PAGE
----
New exercise guidelines for children with disabilities released by doctors

New exercise guidelines for children and young people with disabilities have been published by the UK’s Chief Medical Officers.

They are backed by research from Durham University, University of Bristol and Disabilities Rights UK – and the infographic they feature in is the first of its kind to be co-produced with children with disabilities, young people and their families, the government said.

The Department of Health and Social Care said evidence has shown that physical activity can be just as beneficial for children and young people with disabilities as for children without disabilities, despite misinformation about the risks.

Britain’s Gregg Warburton throws under pressure from Spain’s Jordi Ruiz Jordan during wheelchair basketball at the Tokyo 2020 Paralympic Games (John Walton/PA)

They added that specific benefits that children and young people with disabilities can derive from physical activity include improved confidence and concentration, meeting new people, stronger muscles and improved motor strength.

The new guidelines describe the following:

– Engage in 120 to 180 minutes of aerobic physical activity per week at moderate to vigorous intensity. This can be achieved in different ways (eg 20 minutes a day or 40 minutes three times a week). For example, walking or cycling

– Perform challenging, yet manageable, strength and balance activities three times a week that are especially beneficial for muscle strength and motor skills. For example, indoor climbing, yoga and modified sports like basketball or football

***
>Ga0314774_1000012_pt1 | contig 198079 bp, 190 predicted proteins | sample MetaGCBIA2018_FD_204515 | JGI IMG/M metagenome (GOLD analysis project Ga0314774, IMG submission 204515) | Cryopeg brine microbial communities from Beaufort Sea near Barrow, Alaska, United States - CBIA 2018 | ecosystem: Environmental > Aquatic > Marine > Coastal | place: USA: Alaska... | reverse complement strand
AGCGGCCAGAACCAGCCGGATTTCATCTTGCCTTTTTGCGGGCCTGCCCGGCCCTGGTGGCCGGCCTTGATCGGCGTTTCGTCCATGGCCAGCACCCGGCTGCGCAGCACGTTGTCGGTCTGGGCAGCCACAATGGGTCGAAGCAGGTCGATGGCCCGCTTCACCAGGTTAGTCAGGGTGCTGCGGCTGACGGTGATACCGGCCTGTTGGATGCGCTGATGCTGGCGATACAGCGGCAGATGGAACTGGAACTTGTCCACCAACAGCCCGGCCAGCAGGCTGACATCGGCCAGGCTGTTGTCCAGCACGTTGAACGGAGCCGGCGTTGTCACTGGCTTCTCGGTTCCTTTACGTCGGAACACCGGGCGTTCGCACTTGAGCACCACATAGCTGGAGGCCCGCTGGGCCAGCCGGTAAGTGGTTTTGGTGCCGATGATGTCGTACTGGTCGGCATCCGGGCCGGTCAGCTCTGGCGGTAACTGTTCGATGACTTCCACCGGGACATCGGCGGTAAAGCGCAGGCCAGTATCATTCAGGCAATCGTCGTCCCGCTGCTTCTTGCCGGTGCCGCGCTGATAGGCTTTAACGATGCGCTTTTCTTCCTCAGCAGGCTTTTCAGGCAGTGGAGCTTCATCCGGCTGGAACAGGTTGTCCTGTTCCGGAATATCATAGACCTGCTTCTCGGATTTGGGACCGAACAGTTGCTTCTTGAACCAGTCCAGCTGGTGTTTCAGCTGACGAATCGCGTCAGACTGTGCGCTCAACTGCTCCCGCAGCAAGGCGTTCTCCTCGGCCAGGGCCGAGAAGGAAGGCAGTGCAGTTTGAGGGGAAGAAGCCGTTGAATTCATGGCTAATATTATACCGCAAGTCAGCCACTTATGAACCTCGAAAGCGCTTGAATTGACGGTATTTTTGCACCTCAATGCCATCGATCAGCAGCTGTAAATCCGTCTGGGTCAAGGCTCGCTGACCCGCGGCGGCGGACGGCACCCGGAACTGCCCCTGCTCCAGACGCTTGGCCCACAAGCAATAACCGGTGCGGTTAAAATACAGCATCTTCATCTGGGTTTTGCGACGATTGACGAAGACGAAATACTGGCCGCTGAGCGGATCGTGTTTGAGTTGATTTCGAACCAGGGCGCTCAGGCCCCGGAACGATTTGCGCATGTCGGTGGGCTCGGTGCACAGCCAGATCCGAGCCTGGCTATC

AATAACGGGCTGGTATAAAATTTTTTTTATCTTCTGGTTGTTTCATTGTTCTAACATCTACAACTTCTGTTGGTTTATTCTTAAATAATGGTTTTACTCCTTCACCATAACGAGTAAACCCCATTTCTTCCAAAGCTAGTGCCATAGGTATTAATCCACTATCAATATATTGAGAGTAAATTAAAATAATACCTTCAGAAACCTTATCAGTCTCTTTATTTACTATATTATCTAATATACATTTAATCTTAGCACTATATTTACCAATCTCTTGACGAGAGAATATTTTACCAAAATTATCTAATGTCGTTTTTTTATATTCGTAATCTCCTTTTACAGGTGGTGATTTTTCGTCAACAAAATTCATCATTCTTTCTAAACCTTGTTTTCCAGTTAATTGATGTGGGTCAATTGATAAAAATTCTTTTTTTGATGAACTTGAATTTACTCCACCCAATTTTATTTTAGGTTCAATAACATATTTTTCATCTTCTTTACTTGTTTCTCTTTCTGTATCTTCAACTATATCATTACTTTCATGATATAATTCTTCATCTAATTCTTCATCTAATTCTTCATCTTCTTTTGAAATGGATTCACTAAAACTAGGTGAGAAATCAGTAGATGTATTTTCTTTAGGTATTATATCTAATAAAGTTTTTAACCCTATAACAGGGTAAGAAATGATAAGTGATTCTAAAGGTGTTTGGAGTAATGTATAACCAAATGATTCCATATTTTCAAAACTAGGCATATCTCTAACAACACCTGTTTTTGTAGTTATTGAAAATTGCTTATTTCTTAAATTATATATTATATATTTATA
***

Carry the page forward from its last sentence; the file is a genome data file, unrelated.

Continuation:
– When you start exercising, increase slowly to avoid injury

– Break their exercise down into bite-sized chunks of physical activity throughout the day to make it more manageable.

UK Chief Medical Officers Professor Sir Chris Whitty, Professor Sir Michael McBride, Professor Sir Gregor Smith and Sir Frank Atherton said: “We are delighted to present this report and infographic which is a significant step forward to close the physical activity gap. guidelines for children and young people with disabilities.

“We encourage schools, parents, caregivers and healthcare professionals to communicate and promote these guidelines through their wider professional networks to enable appropriate physical activity opportunities for children with disabilities and young people with disabilities in their communities.”

Professor Brett Smith, Director of Research in the Department of Sport and Exercise Science at Durham University, said: “The UK’s Chief Medical Officers’ Physical Activity Guidelines for Children and young people with disabilities are a first in the UK.

“The scientific evidence clearly shows that physical activity is safe and has multiple health benefits for children and young people with disabilities.

The infographic was co-produced with children with disabilities, young people and their families (Department of Health and Social Care/PA)

“The infographic, which was co-produced with over 250 children and young people with disabilities, their parents and guardians, aims to communicate these guidelines in an accessible and meaningful way. Together, the guidelines and infographic are an essential stepping stone to improving the health and well-being of children and youth with disabilities. »

Kamran Mallick, chief executive of Disability Rights UK, said the charity was delighted to have worked on developing the guidelines with Durham University.

He added: “People with disabilities have the right to become active in a way that suits them, and these guidelines show how important that is. The evidence-based infographic is not just a highlight of the project, but a positive example of co-production in practice. »

About Coy Lewallen

Check Also

Hangar agreed for Portland Heliport

The agreement for the expansion of the Portland Heliport site has now been signed – …